No, you are an AST as normal and can progress to AST9, unless you are were recruited pre-2004 as C secretaries and clerks Or D those carrying out manual roles e.g. ushers or drivers. Those groups are limited (unless they did the now-obsolete ‘attestation’): ex-C (AST 1-7) ex-D (AST 1-5). Check out the section ‘Words versus action’ section in Stated aims and reality: AST/SC for more details. The role remains AST/SC while the colleague is AST.
- If you are AST and not AST/SC and you get to AST6 grade and you are on AST/SC post and you wish to be promoted to AST7 then you need to move to AST post, right?
This should be the same answer as question 13, but if any of you have experience of this happening then please get in touch!
Also, the top of the AST/SC scale is AST/SC6 which corresponds (roughly) to AST5, why would there be a limit of AST6?
- How do you move from AST6 to AST7? They could at least organise a sort of ‘internal contest’?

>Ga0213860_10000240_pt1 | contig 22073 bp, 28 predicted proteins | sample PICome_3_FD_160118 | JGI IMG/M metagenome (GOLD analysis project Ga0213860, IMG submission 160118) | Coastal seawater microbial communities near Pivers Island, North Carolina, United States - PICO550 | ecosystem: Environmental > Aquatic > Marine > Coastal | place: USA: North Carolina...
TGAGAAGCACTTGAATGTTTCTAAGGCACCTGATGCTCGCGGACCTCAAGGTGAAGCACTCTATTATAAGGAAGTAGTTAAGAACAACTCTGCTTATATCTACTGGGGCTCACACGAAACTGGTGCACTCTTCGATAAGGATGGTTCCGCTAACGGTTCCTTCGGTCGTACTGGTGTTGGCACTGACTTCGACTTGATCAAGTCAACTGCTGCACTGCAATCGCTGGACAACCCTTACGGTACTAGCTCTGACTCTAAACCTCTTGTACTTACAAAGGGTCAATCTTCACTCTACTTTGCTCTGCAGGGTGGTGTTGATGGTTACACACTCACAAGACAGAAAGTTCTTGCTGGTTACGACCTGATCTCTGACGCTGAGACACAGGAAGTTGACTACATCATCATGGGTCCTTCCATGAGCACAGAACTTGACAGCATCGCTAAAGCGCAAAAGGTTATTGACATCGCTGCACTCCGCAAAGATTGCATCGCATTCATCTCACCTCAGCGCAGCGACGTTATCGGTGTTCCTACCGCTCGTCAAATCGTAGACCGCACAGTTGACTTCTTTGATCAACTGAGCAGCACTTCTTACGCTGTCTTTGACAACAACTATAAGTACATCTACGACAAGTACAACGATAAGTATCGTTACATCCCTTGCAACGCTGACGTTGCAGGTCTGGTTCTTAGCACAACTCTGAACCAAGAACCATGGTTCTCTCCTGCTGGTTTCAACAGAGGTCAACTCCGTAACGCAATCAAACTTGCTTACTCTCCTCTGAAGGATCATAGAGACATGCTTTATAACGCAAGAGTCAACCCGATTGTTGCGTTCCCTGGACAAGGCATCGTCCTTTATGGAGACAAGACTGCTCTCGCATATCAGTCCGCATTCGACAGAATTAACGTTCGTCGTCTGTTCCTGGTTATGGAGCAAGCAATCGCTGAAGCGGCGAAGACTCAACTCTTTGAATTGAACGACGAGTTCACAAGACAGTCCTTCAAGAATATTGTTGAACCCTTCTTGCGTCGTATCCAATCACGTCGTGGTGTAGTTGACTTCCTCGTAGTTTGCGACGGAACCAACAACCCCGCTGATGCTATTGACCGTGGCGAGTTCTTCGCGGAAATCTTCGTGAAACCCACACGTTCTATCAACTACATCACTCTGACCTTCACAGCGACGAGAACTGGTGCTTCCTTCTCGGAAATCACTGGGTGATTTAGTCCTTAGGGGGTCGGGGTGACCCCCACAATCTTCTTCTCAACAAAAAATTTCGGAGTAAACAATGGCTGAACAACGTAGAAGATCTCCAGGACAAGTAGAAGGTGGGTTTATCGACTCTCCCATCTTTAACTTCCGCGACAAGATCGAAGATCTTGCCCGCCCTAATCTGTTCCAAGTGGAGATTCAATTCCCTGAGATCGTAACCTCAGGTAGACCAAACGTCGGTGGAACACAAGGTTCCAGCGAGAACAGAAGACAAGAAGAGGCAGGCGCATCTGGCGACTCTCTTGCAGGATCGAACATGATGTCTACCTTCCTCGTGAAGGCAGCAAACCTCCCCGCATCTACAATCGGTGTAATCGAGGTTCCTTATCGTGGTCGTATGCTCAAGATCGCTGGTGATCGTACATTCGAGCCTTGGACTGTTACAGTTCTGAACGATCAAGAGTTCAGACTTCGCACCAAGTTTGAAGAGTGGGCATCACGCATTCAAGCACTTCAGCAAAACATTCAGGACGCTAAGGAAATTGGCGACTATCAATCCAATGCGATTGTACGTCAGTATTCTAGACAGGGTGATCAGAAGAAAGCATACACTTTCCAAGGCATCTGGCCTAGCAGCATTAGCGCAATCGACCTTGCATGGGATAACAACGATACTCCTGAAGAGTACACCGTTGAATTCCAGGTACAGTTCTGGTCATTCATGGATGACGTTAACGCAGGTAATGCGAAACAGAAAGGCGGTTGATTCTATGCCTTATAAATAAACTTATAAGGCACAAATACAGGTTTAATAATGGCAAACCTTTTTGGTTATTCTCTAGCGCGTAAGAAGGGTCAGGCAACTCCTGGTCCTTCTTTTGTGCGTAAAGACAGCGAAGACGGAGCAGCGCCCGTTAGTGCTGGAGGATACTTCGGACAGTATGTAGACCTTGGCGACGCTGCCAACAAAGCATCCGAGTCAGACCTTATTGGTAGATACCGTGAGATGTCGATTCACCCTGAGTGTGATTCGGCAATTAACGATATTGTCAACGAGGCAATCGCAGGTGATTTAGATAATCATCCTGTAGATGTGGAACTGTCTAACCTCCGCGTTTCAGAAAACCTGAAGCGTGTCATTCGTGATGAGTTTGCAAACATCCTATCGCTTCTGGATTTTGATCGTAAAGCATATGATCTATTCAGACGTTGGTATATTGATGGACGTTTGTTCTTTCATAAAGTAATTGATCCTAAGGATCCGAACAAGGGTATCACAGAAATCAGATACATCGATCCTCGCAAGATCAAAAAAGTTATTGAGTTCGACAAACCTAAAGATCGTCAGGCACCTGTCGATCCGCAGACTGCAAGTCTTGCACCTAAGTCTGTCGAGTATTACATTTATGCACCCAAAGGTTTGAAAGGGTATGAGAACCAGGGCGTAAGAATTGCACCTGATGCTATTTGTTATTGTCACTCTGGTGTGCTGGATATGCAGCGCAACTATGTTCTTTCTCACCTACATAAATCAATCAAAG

This should happen via standard promotion after an average of 4 years. Please let us know if this is not what you are seeing.
- I did AST1 competition in 2008 and now on AST/SC post. until which level can I be promoted?
This should be the same answer as question 13, but if any of you have experience of this happening then please get in touch! Look at the promotion speed: it might take a long time for you to hit the AST9 limit.
- AST/SCs are blocked at AST/SC 6, ASTs in transition are blocked at AST 7, ASTs are blocked at AST 9, right ?
Yes, the AST/SC scale stops at AST/SC6. ASTs (all of them except ex-C and ex-D) are limited to AST9 unless they find a way to become a senior assistant. Pre-2004 ex-C and ex-D staff are blocked at AST7 and AST5 respectively (unless they did the now-obsolete ‘attestation’.)
All pre-2014 ASTs are ‘in transition’ and we are unable to find a limit of AST7 (other than for pre-2004 ex-C staff), have any of you heard of this? We find no evidence of this, please send us details.